Most Important Lessons of 2005

Via Between Lawyers, What Was the Most Important Lessons You Learned in 2005?

A few of them are a little too “clever web 2.0 meme” for my taste (e.g., “As work gets more complex, more specialized and more networked, we are seeing a World of Ends, and the End of Process.”), but several are quite insightful. This one in particular caught my attention:

15. Look carefully at the data before you jump to conclusions. The main reason for the recent decline in violent crime in America’s cities was Roe v. Wade two decades ago and the increased access to abortion that it allowed. Not law & order, not more prisons and stiffer sentences, not gun control.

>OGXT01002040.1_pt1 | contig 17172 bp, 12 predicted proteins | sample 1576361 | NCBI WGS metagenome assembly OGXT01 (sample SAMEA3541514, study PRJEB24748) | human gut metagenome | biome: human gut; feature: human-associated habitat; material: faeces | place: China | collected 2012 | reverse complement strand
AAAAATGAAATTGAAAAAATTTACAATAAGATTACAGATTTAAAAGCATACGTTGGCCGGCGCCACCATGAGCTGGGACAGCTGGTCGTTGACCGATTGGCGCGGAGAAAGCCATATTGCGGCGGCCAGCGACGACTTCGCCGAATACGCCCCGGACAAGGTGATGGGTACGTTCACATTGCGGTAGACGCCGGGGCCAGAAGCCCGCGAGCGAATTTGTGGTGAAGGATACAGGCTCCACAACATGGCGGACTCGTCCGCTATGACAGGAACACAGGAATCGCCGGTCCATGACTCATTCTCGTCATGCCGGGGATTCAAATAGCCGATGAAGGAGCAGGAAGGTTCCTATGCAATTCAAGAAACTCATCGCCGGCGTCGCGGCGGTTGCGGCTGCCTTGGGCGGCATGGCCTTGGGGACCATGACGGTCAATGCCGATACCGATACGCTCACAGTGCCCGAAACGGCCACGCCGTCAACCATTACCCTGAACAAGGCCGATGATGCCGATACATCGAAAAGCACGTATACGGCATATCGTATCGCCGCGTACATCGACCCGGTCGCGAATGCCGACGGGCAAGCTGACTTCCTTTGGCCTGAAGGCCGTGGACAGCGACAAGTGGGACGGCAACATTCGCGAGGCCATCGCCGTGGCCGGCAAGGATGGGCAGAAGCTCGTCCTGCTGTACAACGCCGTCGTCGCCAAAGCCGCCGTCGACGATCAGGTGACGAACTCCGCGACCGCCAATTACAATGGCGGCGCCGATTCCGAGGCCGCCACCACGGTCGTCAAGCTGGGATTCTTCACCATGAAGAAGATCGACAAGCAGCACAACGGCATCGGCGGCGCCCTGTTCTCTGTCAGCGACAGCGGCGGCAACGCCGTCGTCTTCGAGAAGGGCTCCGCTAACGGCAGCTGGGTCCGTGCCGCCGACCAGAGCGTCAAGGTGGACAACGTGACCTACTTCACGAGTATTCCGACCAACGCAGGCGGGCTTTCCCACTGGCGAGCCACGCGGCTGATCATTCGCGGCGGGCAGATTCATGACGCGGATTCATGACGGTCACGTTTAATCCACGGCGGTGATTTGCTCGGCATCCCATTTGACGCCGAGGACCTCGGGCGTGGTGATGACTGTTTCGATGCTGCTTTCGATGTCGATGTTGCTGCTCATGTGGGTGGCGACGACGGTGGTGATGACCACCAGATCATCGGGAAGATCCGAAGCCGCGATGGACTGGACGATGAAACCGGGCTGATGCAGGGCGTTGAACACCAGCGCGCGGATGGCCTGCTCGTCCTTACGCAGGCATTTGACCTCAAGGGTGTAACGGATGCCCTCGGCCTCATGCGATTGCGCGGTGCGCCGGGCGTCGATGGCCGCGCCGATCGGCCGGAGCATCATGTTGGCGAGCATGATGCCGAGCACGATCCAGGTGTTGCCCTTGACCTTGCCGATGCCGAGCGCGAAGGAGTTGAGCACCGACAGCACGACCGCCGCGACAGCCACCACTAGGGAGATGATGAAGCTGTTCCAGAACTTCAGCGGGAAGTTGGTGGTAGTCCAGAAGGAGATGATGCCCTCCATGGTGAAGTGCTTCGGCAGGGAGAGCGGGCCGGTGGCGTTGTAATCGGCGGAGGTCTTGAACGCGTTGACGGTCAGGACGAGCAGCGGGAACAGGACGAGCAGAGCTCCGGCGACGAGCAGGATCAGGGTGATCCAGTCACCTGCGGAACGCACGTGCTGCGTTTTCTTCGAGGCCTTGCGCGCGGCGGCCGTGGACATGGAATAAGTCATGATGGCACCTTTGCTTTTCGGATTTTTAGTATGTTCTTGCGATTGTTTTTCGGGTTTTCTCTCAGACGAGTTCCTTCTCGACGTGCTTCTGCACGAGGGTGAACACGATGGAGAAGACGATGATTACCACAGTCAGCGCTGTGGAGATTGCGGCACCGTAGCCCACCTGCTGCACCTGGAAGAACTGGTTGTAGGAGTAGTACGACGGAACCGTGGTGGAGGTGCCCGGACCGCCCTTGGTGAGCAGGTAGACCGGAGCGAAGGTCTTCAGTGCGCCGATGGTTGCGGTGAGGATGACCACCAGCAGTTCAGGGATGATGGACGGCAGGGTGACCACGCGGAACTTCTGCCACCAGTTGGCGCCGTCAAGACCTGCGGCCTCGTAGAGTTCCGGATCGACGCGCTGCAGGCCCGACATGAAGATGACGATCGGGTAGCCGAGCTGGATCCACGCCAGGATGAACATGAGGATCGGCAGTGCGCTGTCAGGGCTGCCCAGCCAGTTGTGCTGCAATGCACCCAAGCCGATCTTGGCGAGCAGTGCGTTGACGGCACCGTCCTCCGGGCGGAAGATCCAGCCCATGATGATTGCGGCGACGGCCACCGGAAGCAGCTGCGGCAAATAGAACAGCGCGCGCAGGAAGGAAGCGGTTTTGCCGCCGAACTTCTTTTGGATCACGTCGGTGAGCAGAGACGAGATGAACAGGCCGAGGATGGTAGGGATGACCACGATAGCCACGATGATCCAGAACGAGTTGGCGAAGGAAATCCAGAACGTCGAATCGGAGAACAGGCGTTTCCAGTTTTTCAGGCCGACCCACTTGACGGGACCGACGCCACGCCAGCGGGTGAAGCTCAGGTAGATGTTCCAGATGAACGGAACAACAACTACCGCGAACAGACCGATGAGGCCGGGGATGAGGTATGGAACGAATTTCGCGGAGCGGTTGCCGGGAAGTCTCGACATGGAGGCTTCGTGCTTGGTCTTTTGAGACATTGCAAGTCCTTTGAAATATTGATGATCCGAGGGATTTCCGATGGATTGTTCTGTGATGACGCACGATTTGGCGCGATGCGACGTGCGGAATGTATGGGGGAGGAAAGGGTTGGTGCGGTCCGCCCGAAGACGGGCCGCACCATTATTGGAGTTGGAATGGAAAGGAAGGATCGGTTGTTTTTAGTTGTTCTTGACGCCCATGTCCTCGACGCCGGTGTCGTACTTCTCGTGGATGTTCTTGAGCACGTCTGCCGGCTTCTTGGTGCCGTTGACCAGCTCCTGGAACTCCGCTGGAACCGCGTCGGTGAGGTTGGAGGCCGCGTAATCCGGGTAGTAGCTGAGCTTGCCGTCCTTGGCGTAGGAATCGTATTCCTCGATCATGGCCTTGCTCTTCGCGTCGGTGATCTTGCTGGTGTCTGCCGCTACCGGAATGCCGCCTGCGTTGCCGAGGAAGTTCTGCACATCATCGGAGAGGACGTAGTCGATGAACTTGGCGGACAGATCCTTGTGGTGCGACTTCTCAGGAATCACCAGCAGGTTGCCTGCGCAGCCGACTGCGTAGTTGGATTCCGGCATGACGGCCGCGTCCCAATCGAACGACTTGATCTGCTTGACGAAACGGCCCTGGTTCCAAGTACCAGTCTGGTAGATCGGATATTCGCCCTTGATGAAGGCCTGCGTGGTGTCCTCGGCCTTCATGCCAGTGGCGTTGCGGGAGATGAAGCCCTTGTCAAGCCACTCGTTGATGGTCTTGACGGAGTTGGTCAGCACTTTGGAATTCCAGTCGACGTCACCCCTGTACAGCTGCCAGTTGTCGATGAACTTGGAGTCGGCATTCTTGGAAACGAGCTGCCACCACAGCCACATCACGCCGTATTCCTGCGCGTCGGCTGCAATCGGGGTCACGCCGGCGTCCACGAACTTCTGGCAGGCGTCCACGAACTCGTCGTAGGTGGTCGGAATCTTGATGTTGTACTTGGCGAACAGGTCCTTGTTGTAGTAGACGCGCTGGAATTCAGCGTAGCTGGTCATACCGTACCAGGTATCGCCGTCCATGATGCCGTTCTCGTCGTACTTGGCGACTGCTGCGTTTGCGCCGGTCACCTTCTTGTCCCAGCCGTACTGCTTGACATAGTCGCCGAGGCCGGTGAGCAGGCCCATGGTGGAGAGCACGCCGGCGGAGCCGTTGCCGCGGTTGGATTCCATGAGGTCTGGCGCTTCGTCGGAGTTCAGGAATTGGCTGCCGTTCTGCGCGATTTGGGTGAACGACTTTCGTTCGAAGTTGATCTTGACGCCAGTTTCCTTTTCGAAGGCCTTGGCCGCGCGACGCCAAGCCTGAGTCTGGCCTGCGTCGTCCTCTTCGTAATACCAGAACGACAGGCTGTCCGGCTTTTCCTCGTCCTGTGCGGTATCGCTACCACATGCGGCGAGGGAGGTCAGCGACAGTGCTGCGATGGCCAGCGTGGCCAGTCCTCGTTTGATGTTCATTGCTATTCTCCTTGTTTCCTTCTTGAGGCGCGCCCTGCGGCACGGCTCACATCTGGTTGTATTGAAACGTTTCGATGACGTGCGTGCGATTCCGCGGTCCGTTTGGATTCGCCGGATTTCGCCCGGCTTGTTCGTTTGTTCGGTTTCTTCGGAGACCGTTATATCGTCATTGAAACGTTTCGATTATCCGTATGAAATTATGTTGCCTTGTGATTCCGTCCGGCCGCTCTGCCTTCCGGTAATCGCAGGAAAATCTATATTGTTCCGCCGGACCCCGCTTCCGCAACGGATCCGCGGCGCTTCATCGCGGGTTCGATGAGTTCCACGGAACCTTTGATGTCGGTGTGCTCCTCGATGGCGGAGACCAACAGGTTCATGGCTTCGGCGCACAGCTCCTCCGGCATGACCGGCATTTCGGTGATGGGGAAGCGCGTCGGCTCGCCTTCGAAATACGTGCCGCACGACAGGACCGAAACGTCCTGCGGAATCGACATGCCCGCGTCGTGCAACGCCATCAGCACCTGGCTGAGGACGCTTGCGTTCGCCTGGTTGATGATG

I don’t know if that’s true, but I hadn’t thought of it before.

Personally, I have no pithy observations about the most important lessons of 2005.

1 comment

  1. Dean Jan 28

    That is a “fact” which originates from Steven Levin in his book Freakonomics.

    There is currently some controversy over how true it is… with Levin apparently missing out some facts, plus other factors at work at the time. See:

    Still, it was an interesting book.

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